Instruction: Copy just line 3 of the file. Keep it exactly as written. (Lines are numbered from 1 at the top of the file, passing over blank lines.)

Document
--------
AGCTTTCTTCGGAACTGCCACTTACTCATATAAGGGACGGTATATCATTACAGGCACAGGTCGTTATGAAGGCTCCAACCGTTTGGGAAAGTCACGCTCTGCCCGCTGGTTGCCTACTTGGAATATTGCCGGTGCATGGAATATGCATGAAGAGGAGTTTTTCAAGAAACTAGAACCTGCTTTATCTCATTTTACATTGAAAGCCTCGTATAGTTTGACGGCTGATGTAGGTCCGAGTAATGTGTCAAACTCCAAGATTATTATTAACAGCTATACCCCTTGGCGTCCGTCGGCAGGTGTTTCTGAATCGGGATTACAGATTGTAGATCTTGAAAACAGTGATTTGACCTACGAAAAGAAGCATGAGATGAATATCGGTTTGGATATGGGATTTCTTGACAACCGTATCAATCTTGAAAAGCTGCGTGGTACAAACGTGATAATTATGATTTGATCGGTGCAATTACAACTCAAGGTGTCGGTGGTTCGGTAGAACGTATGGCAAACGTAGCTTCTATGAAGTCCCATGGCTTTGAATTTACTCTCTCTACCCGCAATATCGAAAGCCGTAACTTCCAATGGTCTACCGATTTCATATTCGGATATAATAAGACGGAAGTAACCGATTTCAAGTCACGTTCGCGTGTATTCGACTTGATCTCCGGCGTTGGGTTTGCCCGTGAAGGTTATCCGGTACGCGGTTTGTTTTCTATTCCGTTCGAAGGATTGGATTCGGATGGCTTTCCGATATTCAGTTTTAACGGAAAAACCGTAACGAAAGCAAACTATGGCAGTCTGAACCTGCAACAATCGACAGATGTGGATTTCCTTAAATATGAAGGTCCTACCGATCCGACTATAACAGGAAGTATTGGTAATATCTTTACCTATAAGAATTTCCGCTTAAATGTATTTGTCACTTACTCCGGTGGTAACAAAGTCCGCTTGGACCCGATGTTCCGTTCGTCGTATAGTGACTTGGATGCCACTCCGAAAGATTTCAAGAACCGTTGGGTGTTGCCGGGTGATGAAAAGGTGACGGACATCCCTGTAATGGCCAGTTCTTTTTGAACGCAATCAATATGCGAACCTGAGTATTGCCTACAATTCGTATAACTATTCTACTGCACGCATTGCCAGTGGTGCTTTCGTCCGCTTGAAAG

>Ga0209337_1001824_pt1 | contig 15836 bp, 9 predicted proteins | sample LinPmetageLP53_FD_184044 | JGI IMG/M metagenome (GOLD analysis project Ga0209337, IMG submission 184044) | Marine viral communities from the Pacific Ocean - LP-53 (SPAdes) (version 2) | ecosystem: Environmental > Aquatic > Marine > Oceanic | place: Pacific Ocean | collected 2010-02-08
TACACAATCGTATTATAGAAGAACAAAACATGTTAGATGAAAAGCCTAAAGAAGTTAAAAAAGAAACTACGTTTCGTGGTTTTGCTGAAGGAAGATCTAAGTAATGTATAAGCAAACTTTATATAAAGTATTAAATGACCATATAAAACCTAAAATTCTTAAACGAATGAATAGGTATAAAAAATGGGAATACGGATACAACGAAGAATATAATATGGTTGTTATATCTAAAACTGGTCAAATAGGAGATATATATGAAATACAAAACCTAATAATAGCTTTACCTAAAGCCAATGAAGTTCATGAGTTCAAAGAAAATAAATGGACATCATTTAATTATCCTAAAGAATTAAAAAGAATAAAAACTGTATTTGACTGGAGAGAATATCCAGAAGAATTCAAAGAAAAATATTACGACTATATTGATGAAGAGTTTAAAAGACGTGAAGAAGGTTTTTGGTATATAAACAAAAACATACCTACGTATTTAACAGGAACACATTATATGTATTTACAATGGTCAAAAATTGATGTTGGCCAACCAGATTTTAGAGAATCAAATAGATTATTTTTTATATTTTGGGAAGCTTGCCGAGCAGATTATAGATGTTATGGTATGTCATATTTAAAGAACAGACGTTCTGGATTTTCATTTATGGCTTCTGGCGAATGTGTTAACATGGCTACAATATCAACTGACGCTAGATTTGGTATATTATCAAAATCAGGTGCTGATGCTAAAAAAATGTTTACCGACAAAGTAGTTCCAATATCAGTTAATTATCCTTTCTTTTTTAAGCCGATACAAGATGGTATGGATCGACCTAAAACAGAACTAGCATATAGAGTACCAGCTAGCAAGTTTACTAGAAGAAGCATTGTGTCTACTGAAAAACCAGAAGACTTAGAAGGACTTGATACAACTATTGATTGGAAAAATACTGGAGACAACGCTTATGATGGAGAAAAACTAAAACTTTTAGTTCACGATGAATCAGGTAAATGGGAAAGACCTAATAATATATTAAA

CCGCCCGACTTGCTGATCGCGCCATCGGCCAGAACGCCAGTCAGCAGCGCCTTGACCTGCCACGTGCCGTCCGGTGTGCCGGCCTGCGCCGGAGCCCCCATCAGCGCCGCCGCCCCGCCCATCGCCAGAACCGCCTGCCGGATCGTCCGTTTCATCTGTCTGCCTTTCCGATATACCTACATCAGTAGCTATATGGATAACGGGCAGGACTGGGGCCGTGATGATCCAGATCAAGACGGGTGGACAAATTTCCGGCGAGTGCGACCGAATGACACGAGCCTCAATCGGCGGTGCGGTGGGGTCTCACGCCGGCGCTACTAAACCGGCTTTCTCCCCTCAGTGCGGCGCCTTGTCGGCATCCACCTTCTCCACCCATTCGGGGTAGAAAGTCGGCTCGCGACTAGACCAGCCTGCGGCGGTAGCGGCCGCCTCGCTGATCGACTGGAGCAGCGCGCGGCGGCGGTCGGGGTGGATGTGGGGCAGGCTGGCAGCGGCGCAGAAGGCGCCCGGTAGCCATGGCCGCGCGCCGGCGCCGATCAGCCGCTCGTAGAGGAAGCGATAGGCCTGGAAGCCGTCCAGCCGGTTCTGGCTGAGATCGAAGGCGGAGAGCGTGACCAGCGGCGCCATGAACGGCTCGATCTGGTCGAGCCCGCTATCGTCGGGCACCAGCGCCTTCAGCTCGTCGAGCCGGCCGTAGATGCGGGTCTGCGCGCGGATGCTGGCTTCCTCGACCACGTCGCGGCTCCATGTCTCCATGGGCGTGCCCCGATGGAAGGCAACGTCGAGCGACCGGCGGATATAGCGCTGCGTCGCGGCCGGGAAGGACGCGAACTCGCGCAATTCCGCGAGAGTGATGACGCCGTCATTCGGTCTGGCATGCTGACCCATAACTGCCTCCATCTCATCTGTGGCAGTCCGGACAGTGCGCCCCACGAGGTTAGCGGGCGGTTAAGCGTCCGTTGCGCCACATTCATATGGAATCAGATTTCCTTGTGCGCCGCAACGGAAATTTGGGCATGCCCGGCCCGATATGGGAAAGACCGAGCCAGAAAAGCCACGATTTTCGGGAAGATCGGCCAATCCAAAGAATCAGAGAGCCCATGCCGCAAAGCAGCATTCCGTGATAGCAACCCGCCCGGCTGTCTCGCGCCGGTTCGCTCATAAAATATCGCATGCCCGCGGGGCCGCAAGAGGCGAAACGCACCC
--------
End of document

TACACAATCGTATTATAGAAGAACAAAACATGTTAGATGAAAAGCCTAAAGAAGTTAAAAAAGAAACTACGTTTCGTGGTTTTGCTGAAGGAAGATCTAAGTAATGTATAAGCAAACTTTATATAAAGTATTAAATGACCATATAAAACCTAAAATTCTTAAACGAATGAATAGGTATAAAAAATGGGAATACGGATACAACGAAGAATATAATATGGTTGTTATATCTAAAACTGGTCAAATAGGAGATATATATGAAATACAAAACCTAATAATAGCTTTACCTAAAGCCAATGAAGTTCATGAGTTCAAAGAAAATAAATGGACATCATTTAATTATCCTAAAGAATTAAAAAGAATAAAAACTGTATTTGACTGGAGAGAATATCCAGAAGAATTCAAAGAAAAATATTACGACTATATTGATGAAGAGTTTAAAAGACGTGAAGAAGGTTTTTGGTATATAAACAAAAACATACCTACGTATTTAACAGGAACACATTATATGTATTTACAATGGTCAAAAATTGATGTTGGCCAACCAGATTTTAGAGAATCAAATAGATTATTTTTTATATTTTGGGAAGCTTGCCGAGCAGATTATAGATGTTATGGTATGTCATATTTAAAGAACAGACGTTCTGGATTTTCATTTATGGCTTCTGGCGAATGTGTTAACATGGCTACAATATCAACTGACGCTAGATTTGGTATATTATCAAAATCAGGTGCTGATGCTAAAAAAATGTTTACCGACAAAGTAGTTCCAATATCAGTTAATTATCCTTTCTTTTTTAAGCCGATACAAGATGGTATGGATCGACCTAAAACAGAACTAGCATATAGAGTACCAGCTAGCAAGTTTACTAGAAGAAGCATTGTGTCTACTGAAAAACCAGAAGACTTAGAAGGACTTGATACAACTATTGATTGGAAAAATACTGGAGACAACGCTTATGATGGAGAAAAACTAAAACTTTTAGTTCACGATGAATCAGGTAAATGGGAAAGACCTAATAATATATTAAA